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How to handle your dogs destructive behaviour

25/04/2018 - Latest News

How to handle your dog’s destructive behaviour
Everybody who has ever owned a dog will have a story to tell about destructive behaviour. The occasional chewed sock is all part of being a dog owner but what if your dog is really damaging your home and property and potentially putting himself at risk too? In this blog we look at ways to handle your dog’s destructive behaviour.

Why do dogs chew?
Chewing is an entirely natural behaviour. Puppies chew when they are teething to help ease the discomfort. Adolescent and adult dogs chew to keep their teeth and gums healthy, exercise their jaw muscles and actually – just to pass the time.
If you and I are lucky to have a period of down time, we tend to switch the telly on, read a book, make a snack or fire up the x-box. Your dog doesn’t have the capacity for any of those things. He’ll either have a snooze or he’ll chew something.
Chewing can sometimes be a dog’s way of coping with anxiety. If you’re reading this article it’s probably because you feel your dog is chewing the wrong things and you’ve not yet found a way of stopping him. The root cause for this, could be either boredom or anxiety.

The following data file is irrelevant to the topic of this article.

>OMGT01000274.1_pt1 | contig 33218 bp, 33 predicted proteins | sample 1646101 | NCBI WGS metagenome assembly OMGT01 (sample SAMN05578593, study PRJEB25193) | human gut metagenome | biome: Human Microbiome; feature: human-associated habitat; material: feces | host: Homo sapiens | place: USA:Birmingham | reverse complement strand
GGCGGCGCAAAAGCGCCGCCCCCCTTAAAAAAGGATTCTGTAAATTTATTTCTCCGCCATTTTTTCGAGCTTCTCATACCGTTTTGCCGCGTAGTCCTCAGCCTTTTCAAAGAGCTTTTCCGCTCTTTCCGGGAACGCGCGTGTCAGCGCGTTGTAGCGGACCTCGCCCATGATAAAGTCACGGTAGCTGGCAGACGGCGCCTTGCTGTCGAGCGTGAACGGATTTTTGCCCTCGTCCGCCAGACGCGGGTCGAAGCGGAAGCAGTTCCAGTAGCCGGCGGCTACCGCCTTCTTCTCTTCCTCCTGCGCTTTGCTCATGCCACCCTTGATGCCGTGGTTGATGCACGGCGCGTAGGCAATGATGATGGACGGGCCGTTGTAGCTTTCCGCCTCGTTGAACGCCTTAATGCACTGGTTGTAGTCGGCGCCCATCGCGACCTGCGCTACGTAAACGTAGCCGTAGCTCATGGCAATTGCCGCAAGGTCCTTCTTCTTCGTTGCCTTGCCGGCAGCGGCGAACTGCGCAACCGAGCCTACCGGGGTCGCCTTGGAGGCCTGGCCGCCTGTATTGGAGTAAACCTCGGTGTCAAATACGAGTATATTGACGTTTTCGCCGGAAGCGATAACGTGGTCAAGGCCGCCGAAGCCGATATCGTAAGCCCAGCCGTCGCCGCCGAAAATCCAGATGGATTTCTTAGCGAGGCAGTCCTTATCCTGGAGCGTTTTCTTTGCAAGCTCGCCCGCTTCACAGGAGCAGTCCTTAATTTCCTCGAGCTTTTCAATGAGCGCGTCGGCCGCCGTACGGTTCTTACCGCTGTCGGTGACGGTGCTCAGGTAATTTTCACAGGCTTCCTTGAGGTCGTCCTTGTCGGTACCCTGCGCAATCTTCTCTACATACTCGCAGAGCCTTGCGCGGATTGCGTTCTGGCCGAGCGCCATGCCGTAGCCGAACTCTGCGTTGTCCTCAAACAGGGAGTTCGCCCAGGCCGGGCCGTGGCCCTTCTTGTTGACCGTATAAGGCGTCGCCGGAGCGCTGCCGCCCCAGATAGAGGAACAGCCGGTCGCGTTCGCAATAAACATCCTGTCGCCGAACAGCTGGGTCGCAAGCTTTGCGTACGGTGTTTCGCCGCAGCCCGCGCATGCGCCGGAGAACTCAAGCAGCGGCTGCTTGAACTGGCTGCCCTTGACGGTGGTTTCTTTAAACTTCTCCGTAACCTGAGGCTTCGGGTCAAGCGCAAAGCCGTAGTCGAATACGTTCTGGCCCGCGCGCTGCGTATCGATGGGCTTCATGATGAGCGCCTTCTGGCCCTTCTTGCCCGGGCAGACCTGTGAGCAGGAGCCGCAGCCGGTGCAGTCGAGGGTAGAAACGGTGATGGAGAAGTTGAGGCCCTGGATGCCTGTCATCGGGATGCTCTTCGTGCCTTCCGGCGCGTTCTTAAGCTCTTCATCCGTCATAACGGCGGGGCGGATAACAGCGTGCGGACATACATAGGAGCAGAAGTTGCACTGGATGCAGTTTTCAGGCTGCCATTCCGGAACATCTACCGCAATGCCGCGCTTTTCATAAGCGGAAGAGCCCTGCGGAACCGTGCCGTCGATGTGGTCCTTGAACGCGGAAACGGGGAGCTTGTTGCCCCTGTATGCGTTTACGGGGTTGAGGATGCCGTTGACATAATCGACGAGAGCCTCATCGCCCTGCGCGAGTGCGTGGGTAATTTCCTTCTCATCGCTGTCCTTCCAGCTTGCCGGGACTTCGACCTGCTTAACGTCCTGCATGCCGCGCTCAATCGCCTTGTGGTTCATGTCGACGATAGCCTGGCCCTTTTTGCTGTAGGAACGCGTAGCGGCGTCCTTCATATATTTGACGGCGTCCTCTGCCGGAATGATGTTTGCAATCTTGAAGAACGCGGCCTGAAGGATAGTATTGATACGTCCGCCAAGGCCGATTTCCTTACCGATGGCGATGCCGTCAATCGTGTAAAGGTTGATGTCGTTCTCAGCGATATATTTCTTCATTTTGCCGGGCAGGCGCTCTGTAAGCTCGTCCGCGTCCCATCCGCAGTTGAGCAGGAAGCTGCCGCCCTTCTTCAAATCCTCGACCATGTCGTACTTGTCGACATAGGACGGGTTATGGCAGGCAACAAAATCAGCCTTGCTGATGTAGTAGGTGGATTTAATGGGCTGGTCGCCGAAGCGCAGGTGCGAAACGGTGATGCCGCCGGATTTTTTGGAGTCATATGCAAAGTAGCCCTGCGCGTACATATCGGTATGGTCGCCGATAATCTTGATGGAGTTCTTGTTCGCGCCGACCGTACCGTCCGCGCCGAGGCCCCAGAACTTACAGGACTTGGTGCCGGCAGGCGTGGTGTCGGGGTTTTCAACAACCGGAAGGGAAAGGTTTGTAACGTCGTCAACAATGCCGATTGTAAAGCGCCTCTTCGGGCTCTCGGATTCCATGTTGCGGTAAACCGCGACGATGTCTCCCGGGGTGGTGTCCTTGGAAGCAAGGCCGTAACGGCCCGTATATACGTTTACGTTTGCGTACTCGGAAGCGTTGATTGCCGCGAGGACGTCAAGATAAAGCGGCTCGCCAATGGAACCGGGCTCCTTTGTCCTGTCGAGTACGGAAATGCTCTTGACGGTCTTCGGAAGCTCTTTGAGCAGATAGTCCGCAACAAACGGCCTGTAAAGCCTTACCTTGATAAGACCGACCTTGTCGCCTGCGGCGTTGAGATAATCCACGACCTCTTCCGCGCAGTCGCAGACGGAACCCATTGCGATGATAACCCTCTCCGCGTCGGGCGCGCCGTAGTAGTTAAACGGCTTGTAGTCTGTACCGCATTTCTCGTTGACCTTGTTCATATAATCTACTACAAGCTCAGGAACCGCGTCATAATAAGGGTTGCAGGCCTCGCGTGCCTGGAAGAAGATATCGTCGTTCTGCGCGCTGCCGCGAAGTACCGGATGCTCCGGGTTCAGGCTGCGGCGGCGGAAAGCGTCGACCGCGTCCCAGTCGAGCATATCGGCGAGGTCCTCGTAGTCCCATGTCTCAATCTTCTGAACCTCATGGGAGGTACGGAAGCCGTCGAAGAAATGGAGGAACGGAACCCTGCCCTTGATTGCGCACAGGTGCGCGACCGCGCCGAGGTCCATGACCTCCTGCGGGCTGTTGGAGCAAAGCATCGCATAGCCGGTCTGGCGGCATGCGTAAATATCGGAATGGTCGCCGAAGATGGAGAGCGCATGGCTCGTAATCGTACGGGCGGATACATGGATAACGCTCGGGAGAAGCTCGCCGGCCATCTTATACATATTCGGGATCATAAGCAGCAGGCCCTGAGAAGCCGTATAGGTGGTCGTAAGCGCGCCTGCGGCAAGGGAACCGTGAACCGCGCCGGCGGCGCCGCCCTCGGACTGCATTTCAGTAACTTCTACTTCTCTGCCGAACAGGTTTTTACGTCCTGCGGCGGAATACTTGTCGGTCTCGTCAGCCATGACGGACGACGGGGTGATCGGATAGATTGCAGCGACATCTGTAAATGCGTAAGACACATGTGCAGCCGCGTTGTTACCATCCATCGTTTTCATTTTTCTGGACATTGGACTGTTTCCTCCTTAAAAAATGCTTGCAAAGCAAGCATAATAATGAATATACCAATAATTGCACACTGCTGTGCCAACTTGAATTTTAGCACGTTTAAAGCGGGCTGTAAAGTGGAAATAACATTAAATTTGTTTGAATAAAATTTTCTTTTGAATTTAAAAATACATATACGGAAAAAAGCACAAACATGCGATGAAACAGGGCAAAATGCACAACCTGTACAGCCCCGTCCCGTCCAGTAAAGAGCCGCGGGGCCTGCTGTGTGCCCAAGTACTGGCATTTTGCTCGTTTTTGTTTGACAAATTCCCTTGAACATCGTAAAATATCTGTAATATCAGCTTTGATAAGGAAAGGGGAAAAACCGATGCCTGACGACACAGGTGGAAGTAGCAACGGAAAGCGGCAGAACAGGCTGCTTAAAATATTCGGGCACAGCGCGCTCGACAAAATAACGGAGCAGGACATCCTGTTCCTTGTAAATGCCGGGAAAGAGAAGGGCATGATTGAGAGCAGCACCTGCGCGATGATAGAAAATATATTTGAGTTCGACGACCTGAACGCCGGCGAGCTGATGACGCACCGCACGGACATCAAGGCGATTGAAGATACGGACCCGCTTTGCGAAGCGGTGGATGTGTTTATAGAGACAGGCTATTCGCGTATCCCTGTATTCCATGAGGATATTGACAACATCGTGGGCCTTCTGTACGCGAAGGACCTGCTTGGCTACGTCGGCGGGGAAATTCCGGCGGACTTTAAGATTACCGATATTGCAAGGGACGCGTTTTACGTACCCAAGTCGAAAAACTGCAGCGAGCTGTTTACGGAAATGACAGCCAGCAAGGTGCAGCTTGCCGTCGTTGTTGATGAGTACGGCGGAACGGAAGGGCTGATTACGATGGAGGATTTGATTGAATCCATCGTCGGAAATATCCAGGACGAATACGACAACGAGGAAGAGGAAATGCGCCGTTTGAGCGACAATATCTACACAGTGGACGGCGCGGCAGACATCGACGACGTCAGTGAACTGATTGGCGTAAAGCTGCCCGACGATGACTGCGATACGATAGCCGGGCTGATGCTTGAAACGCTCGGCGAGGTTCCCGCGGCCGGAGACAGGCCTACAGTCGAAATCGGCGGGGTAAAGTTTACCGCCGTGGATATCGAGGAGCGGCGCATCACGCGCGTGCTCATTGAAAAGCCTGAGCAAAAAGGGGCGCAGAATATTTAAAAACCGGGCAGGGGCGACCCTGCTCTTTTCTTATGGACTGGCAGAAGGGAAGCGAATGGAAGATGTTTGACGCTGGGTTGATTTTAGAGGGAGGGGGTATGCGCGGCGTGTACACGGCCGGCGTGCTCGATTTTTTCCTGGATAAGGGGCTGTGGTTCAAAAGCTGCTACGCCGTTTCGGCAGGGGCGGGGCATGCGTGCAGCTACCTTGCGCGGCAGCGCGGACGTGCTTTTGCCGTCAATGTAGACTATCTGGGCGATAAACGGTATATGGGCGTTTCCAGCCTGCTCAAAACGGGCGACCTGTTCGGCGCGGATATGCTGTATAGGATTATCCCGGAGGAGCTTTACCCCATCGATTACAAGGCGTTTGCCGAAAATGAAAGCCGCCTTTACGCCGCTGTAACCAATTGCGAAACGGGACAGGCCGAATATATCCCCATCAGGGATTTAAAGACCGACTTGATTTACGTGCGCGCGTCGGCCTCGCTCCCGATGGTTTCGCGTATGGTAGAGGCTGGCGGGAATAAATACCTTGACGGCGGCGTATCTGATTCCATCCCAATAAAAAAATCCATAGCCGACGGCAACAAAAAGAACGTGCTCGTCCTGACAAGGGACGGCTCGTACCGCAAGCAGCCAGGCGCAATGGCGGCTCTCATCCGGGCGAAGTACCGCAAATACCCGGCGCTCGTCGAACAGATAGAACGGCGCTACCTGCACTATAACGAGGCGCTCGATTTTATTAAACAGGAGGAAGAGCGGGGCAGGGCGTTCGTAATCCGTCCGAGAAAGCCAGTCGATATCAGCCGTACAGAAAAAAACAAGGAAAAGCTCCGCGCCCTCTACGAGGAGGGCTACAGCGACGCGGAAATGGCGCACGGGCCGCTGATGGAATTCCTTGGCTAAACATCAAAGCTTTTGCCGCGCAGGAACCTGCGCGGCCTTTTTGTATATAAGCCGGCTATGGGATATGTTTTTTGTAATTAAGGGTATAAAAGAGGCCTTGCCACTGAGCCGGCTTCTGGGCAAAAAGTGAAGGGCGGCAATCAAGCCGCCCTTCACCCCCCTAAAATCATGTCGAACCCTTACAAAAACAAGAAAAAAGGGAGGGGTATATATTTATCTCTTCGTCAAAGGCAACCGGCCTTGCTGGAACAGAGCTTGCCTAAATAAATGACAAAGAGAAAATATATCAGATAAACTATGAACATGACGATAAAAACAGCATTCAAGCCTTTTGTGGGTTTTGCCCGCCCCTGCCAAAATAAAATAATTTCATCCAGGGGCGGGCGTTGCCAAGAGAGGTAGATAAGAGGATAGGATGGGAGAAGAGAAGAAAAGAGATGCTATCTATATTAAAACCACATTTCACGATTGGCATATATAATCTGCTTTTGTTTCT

How to stop your dog chewing your prized possessions
Your dog was not born knowing what he can and can’t chew. You have to teach him what is and isn’t appropriate to gnaw on. In my experience, just supplying him with plenty of chew toys is not enough. He can’t tell the difference between a Gucci Loafer and a Dentastick.

Just as you would if you have a toddler in the house, you need to puppy proof your home. Any moveable object that you don’t want him to chew, needs to be out of his reach. And I mean well out of his reach. If your dog’s nose tells him there’s a steak on the worktop, believe me, he’ll find it hard to resist the urge to help himself to it.

Are there any electrical wires trailed across the floor or in his reach? Address that ASAP and never leave your dog unsupervised until those wires are safely out of his way.